Installation views from Kestle Barton, October 2012.
Lover’s Letters began when my partner and lover Nigel Bispham started to send me letters and poetry through the post. He lives only a few miles away. An avid letter writer all my life, technology and time, had finally eroded my letter-writing tendencies, so I was delighted.
A reciprocal conversation followed and follows, that must be differentiated from any other dialogue, verbal or written. I am still trying to tease out what is different about letters.
Letters are written for an audience of one. As A.S. Byatt writes in Possession, letters,
‘exclude not only the reader as co-writer…..but they exclude the reader as reader, they are written if they are true letters, for a reader’ (p. 131).
It is this that I have tried to re-capture in representing letters for others. As the letters are fictionalized and contain only references, and indices of original texts, they are not ‘true’ letters. They can only be representations of such.
A.S. Byatt’s character Beatrice writes:
‘There are poets whose love poems seem to be concerned neither with praise nor blame…..but with true conversation between men and women. [These] poems present every phrase of intimacy…….but always convince the reader of the real thinking and feeling presence of her to whom they are addressed’. She was proud of conversation which she had chosen in preference to the more obvious dialogue’.
Although writing of poetry, the two things: letters and poetry seem intimately bound and are both used in this project. Both letters and poetry are indeed intimate ‘conversations’, and I have endeavoured to capture this…….
Theoretically I like the notion of dialogue/dialogism, and use both letters and poetry to explore this notion. Leiman writes of the assumption that every utterance has an addressee. The central question is: To whom is the person speaking? Usually, we think of one listener as the immediately observable addressee. However, the addressee is rather a multiplicity of others, a complex web of invisible others, whose presence can be traced in the content, flow and expressive elements of the utterance, I’m directly addressing you but while speaking I’m protesting to a third person who is invisibly present in the conversation. Whilst this could merely refer to our different selves, by impliction there is more:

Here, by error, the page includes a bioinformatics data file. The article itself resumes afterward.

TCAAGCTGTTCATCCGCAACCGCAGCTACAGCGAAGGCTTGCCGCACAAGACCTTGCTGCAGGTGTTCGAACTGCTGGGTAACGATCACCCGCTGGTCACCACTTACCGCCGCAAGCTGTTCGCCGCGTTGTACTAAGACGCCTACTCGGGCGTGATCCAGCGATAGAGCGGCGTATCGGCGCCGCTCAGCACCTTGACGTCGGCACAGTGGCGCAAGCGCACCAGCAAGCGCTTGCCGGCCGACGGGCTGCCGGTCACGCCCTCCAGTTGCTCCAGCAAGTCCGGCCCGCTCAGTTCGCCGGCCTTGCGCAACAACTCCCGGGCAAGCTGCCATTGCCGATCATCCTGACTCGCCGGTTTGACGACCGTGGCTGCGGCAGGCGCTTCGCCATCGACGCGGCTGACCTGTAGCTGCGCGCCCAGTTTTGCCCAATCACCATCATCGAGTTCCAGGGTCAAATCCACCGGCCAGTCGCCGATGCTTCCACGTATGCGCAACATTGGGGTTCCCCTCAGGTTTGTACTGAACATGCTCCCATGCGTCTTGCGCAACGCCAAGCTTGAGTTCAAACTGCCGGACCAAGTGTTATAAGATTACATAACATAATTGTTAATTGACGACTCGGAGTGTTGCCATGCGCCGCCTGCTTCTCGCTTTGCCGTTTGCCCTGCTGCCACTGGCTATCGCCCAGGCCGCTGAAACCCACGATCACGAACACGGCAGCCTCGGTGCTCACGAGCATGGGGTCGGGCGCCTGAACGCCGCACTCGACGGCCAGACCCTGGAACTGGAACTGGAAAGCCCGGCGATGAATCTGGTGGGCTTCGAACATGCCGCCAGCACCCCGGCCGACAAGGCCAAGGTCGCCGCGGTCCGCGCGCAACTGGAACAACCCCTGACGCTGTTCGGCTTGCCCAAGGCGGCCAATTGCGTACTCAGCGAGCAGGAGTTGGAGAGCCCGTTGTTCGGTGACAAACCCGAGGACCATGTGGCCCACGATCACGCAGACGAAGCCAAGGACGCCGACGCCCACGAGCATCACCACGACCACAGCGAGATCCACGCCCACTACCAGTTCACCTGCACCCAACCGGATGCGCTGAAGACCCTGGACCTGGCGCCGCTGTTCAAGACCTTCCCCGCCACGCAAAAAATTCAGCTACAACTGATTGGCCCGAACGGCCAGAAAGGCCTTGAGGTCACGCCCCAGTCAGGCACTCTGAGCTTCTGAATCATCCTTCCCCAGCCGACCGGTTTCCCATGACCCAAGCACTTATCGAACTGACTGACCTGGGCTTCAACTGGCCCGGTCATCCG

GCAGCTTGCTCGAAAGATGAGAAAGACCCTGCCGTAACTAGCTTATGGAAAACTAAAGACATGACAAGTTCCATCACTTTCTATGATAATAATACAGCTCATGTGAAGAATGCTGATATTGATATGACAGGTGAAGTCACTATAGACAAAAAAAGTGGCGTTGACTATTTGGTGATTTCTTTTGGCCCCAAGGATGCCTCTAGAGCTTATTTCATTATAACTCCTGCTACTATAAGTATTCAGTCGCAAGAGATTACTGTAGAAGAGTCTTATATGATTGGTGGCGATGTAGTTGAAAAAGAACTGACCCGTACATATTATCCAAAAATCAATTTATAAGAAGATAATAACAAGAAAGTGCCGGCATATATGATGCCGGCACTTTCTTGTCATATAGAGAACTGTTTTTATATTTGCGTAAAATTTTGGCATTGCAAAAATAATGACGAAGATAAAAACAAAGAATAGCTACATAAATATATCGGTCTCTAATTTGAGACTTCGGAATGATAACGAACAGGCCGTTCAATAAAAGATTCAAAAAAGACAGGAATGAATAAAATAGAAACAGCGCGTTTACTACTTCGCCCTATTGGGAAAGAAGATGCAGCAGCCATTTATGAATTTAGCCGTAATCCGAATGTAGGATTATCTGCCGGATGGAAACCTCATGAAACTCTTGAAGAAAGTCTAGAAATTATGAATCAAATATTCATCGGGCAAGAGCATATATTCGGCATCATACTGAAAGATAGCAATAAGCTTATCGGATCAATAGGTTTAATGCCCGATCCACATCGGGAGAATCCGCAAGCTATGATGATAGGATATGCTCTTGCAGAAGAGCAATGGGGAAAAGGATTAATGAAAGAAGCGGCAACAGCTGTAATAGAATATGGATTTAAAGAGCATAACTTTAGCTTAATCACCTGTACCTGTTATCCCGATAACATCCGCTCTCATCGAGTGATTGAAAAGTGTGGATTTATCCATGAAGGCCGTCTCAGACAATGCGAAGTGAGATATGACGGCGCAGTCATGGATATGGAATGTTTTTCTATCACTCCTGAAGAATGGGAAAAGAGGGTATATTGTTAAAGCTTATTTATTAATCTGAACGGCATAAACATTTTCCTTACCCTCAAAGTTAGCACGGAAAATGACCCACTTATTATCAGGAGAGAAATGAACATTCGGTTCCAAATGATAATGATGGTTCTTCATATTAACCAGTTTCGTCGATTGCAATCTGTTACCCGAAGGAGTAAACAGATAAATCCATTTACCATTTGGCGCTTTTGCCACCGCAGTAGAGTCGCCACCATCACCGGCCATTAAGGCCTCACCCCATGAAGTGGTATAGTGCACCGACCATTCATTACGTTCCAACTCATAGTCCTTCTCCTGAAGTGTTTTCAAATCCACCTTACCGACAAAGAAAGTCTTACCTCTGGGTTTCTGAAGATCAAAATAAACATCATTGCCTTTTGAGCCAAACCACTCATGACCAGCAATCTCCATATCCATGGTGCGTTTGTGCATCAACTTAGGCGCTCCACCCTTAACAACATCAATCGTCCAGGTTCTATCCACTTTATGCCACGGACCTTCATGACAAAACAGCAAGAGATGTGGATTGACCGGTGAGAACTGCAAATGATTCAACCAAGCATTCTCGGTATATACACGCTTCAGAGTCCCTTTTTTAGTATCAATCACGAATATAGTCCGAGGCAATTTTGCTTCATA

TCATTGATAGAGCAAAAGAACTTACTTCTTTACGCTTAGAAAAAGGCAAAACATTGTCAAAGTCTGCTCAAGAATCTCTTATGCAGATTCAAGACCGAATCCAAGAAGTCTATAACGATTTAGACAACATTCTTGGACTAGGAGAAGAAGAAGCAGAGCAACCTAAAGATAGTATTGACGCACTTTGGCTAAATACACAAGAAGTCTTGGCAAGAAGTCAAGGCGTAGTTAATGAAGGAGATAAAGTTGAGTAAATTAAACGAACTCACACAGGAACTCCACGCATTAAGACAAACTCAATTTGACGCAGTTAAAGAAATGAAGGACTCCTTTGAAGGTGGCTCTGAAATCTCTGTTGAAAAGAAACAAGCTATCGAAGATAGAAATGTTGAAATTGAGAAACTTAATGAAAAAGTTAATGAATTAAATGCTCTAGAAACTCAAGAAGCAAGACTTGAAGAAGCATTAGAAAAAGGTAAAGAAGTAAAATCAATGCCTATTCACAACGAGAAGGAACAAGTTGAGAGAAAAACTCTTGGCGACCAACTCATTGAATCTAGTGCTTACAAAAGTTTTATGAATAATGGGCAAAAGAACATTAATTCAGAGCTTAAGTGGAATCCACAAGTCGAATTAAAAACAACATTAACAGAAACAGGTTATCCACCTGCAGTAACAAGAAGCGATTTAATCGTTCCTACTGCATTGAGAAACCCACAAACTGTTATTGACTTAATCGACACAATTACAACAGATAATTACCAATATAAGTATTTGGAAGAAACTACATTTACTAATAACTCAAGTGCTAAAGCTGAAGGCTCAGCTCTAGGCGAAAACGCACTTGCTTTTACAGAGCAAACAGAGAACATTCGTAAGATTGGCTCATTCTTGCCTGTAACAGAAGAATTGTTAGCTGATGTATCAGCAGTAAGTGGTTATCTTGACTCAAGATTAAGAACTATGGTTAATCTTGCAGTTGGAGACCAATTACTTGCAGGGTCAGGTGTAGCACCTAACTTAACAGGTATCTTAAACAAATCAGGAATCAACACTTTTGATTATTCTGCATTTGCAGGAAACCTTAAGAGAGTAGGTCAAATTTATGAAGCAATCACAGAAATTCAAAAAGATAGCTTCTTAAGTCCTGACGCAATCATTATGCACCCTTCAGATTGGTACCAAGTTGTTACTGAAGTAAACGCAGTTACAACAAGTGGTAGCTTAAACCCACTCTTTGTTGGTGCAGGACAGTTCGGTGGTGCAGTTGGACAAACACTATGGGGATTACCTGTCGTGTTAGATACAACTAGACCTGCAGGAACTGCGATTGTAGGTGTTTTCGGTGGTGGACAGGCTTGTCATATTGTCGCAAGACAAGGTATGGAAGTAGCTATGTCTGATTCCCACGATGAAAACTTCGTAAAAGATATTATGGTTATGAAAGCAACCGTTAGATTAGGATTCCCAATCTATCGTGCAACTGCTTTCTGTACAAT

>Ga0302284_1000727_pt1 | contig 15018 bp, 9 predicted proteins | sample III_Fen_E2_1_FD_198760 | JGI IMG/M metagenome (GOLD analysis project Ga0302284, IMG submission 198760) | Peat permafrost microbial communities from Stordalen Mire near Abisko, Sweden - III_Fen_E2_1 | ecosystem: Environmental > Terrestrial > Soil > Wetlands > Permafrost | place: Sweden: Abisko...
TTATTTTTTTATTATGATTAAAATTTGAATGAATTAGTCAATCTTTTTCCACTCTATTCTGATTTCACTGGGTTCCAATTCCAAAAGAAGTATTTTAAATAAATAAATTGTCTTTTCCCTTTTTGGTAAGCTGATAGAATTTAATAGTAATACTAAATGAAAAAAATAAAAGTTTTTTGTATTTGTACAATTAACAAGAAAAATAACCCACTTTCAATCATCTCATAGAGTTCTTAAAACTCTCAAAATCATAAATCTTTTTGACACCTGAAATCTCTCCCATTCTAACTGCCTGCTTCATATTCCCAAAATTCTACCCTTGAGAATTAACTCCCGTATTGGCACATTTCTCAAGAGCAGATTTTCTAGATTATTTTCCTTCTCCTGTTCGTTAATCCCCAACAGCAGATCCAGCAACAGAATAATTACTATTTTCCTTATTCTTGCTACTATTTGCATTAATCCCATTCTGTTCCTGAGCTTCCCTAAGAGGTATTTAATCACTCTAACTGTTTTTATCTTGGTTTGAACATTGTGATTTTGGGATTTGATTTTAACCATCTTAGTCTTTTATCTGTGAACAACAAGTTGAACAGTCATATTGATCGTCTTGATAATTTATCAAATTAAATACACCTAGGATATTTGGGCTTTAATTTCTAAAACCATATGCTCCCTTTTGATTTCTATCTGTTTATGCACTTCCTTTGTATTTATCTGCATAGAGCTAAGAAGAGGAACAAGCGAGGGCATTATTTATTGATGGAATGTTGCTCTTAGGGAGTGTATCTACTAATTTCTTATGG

‘Any true understanding is dialogic in nature…in essence, meaning belongs to a word in its position between speakers…[its] meaning is realised only in a process of active, responsive understanding’ (Tim Beasley-Smith on Bahktin, p.91)
It is this ‘active, responsive understanding’ that I wanted to capture in the sequential letter format, and by intentionally including an audience, form a different position between speakers. The endeavour is to share a private exchange or conversation , and invite others to be part of ‘a complex web of invisible others’, who form different meanings and connections in a relay of language, the expression, form, and interpretation, changed by the site, and context of the texts……